Statement issued by Anglican Archbishop Njongonkulu Ndungane, concerning apartheid reparations from South African and foreign corporations Cape Town
It is time for the matter of apartheid reparation by South African and foreign corporations to be resolved through a process of dialogue rather than in court.
In the case of foreign corporations, victims of human rights violations under apartheid filed reparations lawsuits out of sheer frustration at not being taken seriously in their call for dialogue with the corporations. Similar lawsuits against South African corporations have emerged on the basis of the Truth and Reconciliation Commission finding that the corporations were significant beneficiaries of apartheid.
However, we must all recognise that legal complaints are simply formal mechanisms to lodge a grievance. These grievances can be taken up and resolved without costly and extended court proceedings.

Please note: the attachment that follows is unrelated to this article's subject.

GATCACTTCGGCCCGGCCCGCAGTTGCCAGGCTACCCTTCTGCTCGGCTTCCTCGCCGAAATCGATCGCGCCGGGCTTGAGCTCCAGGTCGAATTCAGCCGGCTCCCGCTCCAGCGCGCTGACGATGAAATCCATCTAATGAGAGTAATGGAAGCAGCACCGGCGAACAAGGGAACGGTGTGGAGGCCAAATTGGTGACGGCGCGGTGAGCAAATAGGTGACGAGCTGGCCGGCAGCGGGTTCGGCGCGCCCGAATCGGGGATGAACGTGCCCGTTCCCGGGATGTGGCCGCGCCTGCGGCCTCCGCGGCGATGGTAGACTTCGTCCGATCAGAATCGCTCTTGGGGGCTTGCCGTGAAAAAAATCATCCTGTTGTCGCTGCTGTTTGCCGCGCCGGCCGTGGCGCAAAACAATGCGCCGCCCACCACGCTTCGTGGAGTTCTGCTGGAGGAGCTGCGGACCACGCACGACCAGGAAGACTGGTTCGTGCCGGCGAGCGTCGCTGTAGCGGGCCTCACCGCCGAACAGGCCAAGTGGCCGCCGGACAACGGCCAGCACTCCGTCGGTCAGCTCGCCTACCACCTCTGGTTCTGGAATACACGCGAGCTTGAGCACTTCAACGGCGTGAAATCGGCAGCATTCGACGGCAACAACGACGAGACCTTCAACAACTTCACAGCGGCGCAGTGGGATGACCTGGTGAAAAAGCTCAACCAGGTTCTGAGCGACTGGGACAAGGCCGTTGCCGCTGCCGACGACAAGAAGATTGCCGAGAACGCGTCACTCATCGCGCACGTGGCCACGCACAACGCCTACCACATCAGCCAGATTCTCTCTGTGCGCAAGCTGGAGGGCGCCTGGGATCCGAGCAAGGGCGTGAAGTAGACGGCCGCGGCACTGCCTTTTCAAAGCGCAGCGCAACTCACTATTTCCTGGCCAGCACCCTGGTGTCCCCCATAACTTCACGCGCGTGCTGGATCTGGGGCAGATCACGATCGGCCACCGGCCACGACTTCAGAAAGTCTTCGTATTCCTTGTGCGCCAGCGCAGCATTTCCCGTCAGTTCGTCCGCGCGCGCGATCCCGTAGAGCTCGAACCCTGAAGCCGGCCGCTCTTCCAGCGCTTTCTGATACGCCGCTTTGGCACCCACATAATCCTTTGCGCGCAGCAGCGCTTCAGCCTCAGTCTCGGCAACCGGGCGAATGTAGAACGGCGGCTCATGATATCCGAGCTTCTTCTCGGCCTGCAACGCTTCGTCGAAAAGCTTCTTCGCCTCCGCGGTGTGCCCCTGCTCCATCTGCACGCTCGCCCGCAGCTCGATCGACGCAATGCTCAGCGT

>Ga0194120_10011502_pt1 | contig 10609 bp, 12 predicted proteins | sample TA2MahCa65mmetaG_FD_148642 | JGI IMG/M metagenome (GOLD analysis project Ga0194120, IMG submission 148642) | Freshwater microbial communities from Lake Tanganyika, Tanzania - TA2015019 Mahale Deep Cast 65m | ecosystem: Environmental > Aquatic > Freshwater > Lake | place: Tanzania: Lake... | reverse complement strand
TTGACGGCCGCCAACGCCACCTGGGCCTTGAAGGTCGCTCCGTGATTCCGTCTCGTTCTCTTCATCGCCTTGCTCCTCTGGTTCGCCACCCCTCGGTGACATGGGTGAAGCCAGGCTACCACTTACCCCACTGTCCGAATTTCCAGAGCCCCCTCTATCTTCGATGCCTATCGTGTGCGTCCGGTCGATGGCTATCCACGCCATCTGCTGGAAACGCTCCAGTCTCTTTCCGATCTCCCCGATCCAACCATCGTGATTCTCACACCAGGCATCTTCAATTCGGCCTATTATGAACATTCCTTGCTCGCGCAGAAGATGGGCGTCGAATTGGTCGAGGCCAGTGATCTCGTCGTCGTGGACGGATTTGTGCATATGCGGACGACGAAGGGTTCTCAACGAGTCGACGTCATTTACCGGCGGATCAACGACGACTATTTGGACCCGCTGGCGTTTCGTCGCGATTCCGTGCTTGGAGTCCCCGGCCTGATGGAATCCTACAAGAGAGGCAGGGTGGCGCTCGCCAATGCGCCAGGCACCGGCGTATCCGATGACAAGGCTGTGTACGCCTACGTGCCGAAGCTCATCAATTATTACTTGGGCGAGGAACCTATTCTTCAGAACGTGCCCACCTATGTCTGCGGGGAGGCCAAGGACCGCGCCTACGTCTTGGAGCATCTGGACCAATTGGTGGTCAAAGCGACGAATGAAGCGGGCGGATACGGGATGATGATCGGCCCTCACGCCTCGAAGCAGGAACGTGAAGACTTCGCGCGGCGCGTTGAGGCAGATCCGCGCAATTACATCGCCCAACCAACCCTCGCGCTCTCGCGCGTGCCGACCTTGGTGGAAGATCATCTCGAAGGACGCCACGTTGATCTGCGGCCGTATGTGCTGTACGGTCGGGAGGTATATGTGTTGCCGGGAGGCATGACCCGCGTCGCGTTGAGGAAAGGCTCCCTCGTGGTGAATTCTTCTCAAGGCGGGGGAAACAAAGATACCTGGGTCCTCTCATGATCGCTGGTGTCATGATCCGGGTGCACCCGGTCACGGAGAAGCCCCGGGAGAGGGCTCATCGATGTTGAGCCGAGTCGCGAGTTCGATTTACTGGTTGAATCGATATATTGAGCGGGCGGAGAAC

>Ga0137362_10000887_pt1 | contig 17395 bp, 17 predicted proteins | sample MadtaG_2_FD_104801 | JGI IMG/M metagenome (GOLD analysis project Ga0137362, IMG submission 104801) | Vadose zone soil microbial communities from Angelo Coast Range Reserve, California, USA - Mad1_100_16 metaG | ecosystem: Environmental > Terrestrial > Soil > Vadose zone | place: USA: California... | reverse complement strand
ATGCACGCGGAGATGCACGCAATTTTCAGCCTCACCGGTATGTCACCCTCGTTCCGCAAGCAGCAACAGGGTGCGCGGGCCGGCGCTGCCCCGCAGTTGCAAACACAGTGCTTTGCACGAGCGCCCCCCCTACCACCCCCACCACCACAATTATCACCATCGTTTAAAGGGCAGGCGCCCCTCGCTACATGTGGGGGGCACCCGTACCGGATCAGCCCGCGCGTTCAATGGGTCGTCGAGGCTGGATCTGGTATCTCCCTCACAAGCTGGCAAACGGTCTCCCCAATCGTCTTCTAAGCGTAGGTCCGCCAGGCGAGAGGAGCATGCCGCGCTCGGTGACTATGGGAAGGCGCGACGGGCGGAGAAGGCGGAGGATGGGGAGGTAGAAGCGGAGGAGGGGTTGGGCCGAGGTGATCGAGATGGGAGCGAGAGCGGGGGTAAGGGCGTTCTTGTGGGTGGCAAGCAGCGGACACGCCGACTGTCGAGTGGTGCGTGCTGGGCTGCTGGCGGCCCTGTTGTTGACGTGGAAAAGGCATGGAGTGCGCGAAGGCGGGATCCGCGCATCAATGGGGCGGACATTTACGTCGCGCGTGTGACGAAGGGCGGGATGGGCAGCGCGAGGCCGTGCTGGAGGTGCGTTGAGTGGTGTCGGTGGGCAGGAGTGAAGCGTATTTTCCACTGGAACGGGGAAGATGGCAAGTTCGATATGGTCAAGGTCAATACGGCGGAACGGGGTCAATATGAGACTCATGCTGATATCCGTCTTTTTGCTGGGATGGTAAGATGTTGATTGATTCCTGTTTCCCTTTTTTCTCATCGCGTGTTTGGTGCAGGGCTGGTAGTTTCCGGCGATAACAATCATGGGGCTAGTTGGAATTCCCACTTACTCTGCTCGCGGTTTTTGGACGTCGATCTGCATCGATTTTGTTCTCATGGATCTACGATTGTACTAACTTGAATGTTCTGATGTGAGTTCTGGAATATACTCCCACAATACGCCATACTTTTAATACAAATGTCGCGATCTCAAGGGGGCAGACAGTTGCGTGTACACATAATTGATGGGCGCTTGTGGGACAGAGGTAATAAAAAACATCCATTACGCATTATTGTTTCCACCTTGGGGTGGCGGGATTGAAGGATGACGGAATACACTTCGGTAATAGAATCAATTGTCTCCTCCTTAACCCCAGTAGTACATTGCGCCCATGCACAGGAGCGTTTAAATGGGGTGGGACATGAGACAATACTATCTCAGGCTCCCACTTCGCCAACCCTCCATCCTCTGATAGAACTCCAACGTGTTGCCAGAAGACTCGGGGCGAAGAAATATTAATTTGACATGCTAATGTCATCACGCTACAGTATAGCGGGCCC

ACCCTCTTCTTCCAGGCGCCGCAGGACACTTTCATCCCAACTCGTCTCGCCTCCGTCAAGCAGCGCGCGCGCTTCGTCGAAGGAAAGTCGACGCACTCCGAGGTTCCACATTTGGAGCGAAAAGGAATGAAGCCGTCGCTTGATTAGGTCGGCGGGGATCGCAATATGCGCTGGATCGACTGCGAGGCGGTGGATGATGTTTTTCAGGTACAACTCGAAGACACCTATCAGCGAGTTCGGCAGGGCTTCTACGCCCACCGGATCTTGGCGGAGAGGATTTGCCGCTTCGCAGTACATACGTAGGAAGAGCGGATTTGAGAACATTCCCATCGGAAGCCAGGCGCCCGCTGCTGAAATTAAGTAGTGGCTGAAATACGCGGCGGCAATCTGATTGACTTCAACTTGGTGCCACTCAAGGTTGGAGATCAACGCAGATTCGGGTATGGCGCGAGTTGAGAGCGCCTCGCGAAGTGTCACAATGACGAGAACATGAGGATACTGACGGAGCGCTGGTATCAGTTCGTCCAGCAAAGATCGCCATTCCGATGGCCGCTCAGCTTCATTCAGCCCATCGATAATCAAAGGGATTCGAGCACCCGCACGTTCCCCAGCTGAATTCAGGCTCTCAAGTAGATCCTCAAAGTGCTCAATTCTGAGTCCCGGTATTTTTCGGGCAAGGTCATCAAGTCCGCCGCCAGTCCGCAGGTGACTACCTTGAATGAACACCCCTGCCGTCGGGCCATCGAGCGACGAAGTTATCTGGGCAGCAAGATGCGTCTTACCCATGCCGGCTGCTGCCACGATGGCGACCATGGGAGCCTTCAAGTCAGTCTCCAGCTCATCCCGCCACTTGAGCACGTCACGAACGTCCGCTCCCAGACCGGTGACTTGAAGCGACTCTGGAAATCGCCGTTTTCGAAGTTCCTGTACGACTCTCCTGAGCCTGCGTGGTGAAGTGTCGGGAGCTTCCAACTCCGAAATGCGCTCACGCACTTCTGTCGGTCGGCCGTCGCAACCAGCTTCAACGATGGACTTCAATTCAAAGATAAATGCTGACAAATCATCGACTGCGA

I believe that it is possible, through a process of dialogue in South Africa, to settle the matter of reparation by South African corporations without it having to be decided by American courts. I therefore urge South African corporations to enter into dialogue with victims of apartheid human rights violations through their organisations and representatives to have this matter settled. Such a process will best serve the interests of healing the wounds of our apartheid past that continue to fester today.
Similarly, I am convinced that multinational banks and businesses that originate in other countries should equally approach the apartheid reparation claimant groups so as to discuss an appropriate resolution of this matter.
In the interests of truth, justice, and reconciliation, I express my willingness and commitment to work towards the resolution of the matter of apartheid reparations in the best possible manner, in the hope that the corporations and claimant groups will acknowledge the unique opportunity that now exists to overcome our past and respond appropriately.
Thursday 10 April 2003